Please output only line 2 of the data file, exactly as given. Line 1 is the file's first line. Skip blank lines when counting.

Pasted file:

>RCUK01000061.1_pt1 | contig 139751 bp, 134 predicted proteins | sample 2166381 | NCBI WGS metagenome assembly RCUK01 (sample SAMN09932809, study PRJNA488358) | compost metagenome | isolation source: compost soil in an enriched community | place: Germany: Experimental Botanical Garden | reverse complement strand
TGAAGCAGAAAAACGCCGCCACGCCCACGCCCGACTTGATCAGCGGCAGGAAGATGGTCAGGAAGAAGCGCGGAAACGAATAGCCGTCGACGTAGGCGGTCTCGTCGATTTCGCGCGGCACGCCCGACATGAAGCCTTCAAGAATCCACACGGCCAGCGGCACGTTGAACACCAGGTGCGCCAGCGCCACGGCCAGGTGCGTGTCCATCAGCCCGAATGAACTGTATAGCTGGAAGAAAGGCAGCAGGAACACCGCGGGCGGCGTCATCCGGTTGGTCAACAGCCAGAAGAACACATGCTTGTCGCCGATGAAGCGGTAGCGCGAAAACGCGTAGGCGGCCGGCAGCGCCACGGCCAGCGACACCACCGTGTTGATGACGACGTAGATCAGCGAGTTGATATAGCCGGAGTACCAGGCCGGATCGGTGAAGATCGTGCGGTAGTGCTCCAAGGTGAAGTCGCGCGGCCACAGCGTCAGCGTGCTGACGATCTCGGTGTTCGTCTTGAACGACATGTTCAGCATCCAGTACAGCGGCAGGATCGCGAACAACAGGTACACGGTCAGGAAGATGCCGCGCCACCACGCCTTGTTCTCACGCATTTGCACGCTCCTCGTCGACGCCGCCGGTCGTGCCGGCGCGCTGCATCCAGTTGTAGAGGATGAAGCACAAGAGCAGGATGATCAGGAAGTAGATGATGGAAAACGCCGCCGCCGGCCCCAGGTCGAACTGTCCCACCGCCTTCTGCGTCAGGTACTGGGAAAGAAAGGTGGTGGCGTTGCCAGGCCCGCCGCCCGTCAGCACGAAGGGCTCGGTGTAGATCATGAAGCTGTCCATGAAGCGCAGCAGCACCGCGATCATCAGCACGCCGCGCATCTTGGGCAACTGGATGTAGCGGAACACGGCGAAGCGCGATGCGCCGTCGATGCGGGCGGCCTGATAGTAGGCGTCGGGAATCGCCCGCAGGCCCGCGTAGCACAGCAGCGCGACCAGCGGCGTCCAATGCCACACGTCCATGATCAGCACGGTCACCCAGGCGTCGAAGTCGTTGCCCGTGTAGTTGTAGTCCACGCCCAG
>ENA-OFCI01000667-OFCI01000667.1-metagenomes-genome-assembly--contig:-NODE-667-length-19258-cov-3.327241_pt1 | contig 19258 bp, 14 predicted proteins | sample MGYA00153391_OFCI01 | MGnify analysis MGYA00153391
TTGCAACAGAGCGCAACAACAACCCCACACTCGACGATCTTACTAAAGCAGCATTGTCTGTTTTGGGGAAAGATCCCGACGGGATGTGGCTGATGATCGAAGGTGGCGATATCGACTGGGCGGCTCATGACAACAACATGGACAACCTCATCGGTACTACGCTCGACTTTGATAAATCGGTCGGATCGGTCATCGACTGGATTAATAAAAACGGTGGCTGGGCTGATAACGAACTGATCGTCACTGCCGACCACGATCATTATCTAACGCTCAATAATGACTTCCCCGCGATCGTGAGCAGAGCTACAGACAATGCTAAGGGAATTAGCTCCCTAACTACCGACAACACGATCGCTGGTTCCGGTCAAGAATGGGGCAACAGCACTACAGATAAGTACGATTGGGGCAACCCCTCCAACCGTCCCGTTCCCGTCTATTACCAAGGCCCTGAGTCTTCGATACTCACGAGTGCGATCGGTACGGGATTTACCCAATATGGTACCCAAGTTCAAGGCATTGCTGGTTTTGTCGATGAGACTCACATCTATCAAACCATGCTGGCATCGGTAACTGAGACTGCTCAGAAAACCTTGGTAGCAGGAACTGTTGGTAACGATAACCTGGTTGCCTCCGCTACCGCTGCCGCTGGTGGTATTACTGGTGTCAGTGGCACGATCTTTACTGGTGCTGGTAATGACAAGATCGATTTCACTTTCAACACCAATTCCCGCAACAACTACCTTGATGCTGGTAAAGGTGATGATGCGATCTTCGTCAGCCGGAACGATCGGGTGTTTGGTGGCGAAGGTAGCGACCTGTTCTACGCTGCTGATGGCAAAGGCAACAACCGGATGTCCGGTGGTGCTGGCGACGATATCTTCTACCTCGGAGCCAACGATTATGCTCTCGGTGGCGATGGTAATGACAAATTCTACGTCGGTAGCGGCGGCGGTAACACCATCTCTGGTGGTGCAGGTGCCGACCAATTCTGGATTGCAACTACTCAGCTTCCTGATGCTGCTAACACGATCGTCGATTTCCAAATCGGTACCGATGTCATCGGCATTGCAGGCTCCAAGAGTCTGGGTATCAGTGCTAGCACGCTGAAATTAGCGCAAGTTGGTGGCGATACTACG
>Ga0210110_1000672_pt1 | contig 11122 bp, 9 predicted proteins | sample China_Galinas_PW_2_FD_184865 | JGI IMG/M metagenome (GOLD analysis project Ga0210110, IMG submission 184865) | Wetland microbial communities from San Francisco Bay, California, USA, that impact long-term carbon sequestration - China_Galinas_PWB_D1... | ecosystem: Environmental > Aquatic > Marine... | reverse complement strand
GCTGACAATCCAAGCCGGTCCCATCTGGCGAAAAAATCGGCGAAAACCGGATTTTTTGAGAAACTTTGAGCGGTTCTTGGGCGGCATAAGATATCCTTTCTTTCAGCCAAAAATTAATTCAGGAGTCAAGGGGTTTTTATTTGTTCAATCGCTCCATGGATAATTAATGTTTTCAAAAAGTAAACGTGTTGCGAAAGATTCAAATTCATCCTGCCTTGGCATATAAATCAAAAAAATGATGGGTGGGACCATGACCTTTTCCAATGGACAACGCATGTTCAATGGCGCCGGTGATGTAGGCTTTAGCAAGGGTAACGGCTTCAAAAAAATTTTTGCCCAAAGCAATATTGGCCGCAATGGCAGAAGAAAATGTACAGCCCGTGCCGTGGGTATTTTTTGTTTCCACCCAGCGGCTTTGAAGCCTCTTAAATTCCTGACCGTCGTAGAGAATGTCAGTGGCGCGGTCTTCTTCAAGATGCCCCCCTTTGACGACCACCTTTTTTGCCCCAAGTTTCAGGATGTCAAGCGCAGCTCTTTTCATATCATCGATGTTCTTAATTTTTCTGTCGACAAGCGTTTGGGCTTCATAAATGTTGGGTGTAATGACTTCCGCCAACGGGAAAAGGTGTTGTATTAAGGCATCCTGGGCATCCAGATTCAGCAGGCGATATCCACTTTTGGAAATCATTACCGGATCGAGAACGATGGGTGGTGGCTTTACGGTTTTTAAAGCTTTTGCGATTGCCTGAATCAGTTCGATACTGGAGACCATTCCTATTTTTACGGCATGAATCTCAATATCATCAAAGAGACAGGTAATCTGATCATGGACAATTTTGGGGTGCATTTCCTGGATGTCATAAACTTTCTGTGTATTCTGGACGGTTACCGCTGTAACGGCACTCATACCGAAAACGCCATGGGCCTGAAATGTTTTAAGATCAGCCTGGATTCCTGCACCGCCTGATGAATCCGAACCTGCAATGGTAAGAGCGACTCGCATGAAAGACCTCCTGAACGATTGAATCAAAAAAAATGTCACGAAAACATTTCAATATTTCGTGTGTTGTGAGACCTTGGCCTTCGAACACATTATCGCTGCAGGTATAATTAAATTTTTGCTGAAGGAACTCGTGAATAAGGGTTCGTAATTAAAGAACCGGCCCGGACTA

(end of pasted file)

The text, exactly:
TGAAGCAGAAAAACGCCGCCACGCCCACGCCCGACTTGATCAGCGGCAGGAAGATGGTCAGGAAGAAGCGCGGAAACGAATAGCCGTCGACGTAGGCGGTCTCGTCGATTTCGCGCGGCACGCCCGACATGAAGCCTTCAAGAATCCACACGGCCAGCGGCACGTTGAACACCAGGTGCGCCAGCGCCACGGCCAGGTGCGTGTCCATCAGCCCGAATGAACTGTATAGCTGGAAGAAAGGCAGCAGGAACACCGCGGGCGGCGTCATCCGGTTGGTCAACAGCCAGAAGAACACATGCTTGTCGCCGATGAAGCGGTAGCGCGAAAACGCGTAGGCGGCCGGCAGCGCCACGGCCAGCGACACCACCGTGTTGATGACGACGTAGATCAGCGAGTTGATATAGCCGGAGTACCAGGCCGGATCGGTGAAGATCGTGCGGTAGTGCTCCAAGGTGAAGTCGCGCGGCCACAGCGTCAGCGTGCTGACGATCTCGGTGTTCGTCTTGAACGACATGTTCAGCATCCAGTACAGCGGCAGGATCGCGAACAACAGGTACACGGTCAGGAAGATGCCGCGCCACCACGCCTTGTTCTCACGCATTTGCACGCTCCTCGTCGACGCCGCCGGTCGTGCCGGCGCGCTGCATCCAGTTGTAGAGGATGAAGCACAAGAGCAGGATGATCAGGAAGTAGATGATGGAAAACGCCGCCGCCGGCCCCAGGTCGAACTGTCCCACCGCCTTCTGCGTCAGGTACTGGGAAAGAAAGGTGGTGGCGTTGCCAGGCCCGCCGCCCGTCAGCACGAAGGGCTCGGTGTAGATCATGAAGCTGTCCATGAAGCGCAGCAGCACCGCGATCATCAGCACGCCGCGCATCTTGGGCAACTGGATGTAGCGGAACACGGCGAAGCGCGATGCGCCGTCGATGCGGGCGGCCTGATAGTAGGCGTCGGGAATCGCCCGCAGGCCCGCGTAGCACAGCAGCGCGACCAGCGGCGTCCAATGCCACACGTCCATGATCAGCACGGTCACCCAGGCGTCGAAGTCGTTGCCCGTGTAGTTGTAGTCCACGCCCAG